Charting an Intelligence-Connected Highway to Navigate the Security Road Ahead
A lesson learned from history on how our far-reaching highway system was developed – and its usefulness as a model for transforming security – was the premise of my keynote at our recent Summit.
I titled it “The Road Ahead,” a literal title to describe how the Ontic Platform would evolve in the future but one that also had figurative meaning: the commonality between the development of the Interstate Highway System and how Ontic believes corporate security teams need to be thinking about the future of their intelligence programs.
In 1919, the Army ran an experiment to see how easy it would be to drive across the country. What they were hoping and predicting would take one week took 62 days. The task became much more difficult than anticipated due to the challenging road conditions. One lieutenant colonel chronicled the journey in a report that included a recommendation to fund the build-out of infrastructure that connected states and communities nationwide.
The outcome did not move policymakers who were content with the infrastructure they had in their state and major cities. They didn’t see the need to connect infrastructure with their neighboring states and certainly no need to fund infrastructure that connected the country.
Decades later, near the end of World War II in 1945, American military leaders saw the future in the German autobahn, which became the inspiration for the Interstate Highway System – the largest public works in U.S. history of over 46,000 miles of road comprising a woven interconnected network.
As each section of this highway system came to life, it completely transformed the nation. From the way in which the military was now able to move goods and men across the country to a movement of people from cities to suburbia, it now meant you could move freely throughout the country.
But perhaps the biggest transformation of all was transportation logistics and distribution. It became the most optimal source of transportation for product carrying. With an effective and more modern way to transport goods, the US gained more stability, visibility, and control.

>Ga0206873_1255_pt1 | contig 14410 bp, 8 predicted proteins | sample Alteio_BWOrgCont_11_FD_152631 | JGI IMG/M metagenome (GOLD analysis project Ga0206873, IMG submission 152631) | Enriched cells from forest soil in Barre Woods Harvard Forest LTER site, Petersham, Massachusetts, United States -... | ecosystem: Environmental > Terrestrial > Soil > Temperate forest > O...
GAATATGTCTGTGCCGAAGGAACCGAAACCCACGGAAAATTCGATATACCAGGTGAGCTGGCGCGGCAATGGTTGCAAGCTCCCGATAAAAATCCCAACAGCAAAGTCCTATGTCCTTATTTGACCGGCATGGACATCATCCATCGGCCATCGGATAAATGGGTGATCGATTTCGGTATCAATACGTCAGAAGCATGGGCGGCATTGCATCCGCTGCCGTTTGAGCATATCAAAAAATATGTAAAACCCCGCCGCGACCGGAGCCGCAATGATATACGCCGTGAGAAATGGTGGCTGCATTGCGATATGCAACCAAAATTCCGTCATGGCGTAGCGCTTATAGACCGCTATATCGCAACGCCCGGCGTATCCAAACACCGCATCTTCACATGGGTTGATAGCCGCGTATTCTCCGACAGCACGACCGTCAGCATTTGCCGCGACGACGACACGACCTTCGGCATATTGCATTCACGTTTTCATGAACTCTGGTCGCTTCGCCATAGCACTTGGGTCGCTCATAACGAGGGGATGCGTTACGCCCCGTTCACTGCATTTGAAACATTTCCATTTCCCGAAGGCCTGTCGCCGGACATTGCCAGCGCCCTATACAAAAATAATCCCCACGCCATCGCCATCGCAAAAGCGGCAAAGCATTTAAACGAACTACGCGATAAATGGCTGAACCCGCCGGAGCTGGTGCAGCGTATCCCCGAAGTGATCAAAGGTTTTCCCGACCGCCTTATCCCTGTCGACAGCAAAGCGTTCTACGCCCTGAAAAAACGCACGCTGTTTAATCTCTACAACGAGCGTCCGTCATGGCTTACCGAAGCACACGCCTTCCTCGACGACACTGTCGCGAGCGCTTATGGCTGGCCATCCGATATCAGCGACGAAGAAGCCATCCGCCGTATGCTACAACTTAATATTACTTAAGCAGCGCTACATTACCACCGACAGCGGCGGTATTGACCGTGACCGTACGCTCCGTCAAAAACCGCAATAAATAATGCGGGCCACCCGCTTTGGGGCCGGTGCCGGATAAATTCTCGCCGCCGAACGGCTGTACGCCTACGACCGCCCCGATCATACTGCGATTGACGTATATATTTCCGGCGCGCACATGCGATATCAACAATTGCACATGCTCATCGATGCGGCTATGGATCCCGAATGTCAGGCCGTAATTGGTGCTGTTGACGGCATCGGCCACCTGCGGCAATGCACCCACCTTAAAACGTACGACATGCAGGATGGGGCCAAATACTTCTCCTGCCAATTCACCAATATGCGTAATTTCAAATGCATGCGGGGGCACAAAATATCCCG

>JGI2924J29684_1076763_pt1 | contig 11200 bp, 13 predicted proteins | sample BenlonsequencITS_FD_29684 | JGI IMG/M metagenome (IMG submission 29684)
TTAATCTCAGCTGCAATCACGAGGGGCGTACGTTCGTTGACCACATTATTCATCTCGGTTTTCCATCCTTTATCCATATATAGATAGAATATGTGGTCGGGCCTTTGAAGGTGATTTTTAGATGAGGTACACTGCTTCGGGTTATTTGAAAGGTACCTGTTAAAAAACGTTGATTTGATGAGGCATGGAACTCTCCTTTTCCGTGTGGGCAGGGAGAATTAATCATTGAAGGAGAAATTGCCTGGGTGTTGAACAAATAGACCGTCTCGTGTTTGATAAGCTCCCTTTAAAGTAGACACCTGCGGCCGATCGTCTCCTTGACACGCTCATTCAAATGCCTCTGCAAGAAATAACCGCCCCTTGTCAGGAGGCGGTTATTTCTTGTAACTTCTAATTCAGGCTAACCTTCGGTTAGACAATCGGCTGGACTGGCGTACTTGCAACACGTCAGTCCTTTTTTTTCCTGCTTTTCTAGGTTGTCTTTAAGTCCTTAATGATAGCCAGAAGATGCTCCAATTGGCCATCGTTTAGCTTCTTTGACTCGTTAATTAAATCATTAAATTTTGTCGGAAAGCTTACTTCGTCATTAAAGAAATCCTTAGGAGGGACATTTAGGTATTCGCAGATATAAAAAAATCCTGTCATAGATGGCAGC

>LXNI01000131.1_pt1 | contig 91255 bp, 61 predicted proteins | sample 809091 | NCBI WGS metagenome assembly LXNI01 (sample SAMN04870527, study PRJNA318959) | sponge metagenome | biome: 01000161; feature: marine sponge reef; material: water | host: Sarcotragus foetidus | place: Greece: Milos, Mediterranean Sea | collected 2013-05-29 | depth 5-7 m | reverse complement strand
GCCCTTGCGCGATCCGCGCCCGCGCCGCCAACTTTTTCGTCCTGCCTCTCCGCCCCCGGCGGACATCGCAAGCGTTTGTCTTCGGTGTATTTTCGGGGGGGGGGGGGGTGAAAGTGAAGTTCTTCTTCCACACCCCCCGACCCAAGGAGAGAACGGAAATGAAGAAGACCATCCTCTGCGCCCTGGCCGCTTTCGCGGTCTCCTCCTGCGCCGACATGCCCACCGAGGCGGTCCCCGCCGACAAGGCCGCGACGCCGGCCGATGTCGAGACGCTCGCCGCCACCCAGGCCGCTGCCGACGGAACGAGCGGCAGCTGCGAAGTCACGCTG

The Road to an Intelligence Highway System
How powerful would it be for the corporate security world to have a system where intelligence could be seamlessly stored, transported, and collaborated upon to help keep people and businesses safe? This was the question we asked ourselves when we went down the path of creating the Ontic Platform. In many ways, we embarked on a journey of creating our own Interstate Highway System except not to move goods, but to move intelligence.
We started by building a database in the cloud – a ‘depot’ where we store threats and threat actors – moving them in and out as needed.
People and teams are often content with a broken system until they are shown a better way of accomplishing things, which leads to the transformation that follows. Many companies have a siloed intelligence infrastructure that feels adequate simply because that’s the way things have always been done. But in reality, just like the army discovered in 1919, there’s massive room for improvement.
The movement of goods was once risky, costly, tedious, and slow but became what would serve as one of the most important resources for greater efficiency. It brilliantly connected the country as a network. It’s the notion of an “intelligence network” and its interconnectivity that unlocks the power of the Ontic Platform.
While it took several decades for the Interstate Highway System to take flight, Ontic has achieved great success in creating an enterprise-wide intelligence highway system. One that we believe transforms security, transports vital intelligence to those who need it most, proactively manages threats and vulnerabilities, and makes the world a safer place.